Former FBI deputy director Larry Potts yesterday adamantly defended his actions during the deadly siege at Ruby Ridge and said he was shocked to find himself under criminal investigation involving the shoot-on-sight rules issued in the standoff.

"My world has been turned upside down by a series of events that were both unexpected and, I believe, unfair," Potts said in a dramatic appearance before the Senate subcommittee on terrorism.

Discarding advice to invoke the Fifth Amendment, he said that notes that would exonerate him were recently discovered but are being kept from him, and the subcommittee, by the Justice Department, which is probing document destruction and possible obstruction of justice by top FBI officials. Potts said he knows of nothing he is alleged to have done that was not known when he was censured last January for neglectful management of the 1992 crisis.

Potts said he never even saw the final "rules of engagement" that were laid down at Ruby Ridge, Idaho, and his top deputy at the time, Danny O. Coulson, said he rejected the operations plan containing them because he felt it would "lead to death."

Their versions of events contrasted sharply with those offered by other FBI officials involved in the standoff who have testified during the hearings that they believed the Ruby Ridge operations plan was approved by headquarters. In their appearance before a pointedly dissatisfied panel, both Potts and Coulson, suspended from their jobs last month, blamed commanders in the field for issuing the rules that told FBI snipers they "could and should" shoot any armed adult male seen in the vicinity of white separatist Randy Weaver's cabin.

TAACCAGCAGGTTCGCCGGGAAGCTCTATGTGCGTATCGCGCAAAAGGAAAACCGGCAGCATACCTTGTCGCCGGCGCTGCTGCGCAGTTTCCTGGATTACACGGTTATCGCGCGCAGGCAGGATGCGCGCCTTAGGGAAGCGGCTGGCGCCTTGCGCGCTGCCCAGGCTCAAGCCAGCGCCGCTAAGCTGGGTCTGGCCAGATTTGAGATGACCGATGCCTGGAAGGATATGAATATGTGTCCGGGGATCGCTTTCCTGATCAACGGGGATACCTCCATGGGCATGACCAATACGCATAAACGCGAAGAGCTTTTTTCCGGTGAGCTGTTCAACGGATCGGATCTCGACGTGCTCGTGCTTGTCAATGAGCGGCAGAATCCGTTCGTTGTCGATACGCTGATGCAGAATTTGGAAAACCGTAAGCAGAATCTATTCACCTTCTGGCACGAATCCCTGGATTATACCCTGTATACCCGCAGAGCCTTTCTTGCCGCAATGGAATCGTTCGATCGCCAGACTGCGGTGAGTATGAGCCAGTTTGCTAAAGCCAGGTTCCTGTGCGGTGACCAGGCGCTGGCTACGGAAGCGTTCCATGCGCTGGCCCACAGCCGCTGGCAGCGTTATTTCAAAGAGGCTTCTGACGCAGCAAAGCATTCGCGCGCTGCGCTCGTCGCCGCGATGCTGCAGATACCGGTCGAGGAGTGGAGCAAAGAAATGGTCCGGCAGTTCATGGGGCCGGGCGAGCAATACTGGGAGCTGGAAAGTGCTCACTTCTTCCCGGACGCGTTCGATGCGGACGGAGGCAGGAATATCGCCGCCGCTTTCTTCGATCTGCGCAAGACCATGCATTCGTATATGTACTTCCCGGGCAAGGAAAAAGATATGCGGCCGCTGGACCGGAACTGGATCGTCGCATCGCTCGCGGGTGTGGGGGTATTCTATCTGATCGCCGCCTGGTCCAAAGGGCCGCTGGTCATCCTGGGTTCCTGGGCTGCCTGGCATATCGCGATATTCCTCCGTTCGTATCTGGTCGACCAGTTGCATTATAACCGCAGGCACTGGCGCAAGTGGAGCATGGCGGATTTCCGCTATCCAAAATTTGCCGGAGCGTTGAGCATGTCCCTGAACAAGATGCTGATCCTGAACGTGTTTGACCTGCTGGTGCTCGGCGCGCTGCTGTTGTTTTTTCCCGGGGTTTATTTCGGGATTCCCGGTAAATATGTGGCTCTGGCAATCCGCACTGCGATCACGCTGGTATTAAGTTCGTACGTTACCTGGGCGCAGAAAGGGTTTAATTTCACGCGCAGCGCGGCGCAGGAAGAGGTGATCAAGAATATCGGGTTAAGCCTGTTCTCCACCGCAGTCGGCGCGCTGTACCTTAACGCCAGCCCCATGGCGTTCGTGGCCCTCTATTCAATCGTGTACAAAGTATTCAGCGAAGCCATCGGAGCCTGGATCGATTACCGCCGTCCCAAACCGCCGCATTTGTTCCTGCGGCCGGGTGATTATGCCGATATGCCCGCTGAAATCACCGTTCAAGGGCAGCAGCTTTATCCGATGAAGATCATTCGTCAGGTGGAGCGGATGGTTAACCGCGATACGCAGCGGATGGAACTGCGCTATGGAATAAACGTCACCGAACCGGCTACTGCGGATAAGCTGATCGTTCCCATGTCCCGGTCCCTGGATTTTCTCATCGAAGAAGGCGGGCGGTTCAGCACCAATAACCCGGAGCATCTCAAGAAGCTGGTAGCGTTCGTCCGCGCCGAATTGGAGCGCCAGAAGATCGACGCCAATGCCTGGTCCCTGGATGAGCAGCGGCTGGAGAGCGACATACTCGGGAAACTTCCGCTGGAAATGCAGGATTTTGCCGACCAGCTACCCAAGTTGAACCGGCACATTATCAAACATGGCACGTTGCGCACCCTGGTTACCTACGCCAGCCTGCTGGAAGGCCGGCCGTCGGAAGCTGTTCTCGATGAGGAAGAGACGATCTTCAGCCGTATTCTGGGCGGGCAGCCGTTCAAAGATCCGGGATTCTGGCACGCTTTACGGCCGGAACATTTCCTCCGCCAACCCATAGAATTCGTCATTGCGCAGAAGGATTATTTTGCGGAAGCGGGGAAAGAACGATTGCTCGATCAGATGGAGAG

One of those snipers, Lon Horiuchi, shot and killed Weaver's wife, Vicki, on the evening of Aug. 22, 1992, as she held her baby daughter. She was holding the cabin door open for her husband and two others fleeing into the cabin after the sniper's first shot.

Sharply critical of Potts and Coulson, Sen. Dianne Feinstein (D-Calif.) chastised them for staying in Washington, playing the bureaucratic role and then pointing fingers at the men in the field.

"I don't think there was anything more important going on in the FBI at that minute than getting on a fast plane and getting out there," Feinstein told them. "You're responsible to see that the rules are in place. . . . I don't think you can duck that responsibility. And this is what I hear you saying. And frankly it makes me angry."

Potts protested, saying it was his job to remain at headquarters and "to coordinate the needs" of the field commanders. "I worked 20 hours a day during this thing until it was over," he said. "I assure you, ma'am, I was not trying to duck responsibility."

"Yeah," Feinstein replied, "but if the thing goes wrong, some agent in the field takes the responsibility and takes the fall, and that's the bottom line of it."

Unlike sniper Horiuchi and four other FBI officials who invoked their Fifth Amendment privilege against self-incrimination at earlier hearings, Potts said he decided to testify "because . . . when you have nothing to hide, there is no reason not to explain your actions."

Potts was an assistant FBI director and Coulson was deputy assistant director on Aug. 21, 1992, when they were told a federal marshal had been killed on Ruby Ridge after being chased by Weaver and some companions; they turned out to be family friend Kevin Harris, 24, and Weaver's son, Sammy, 14, who was also killed.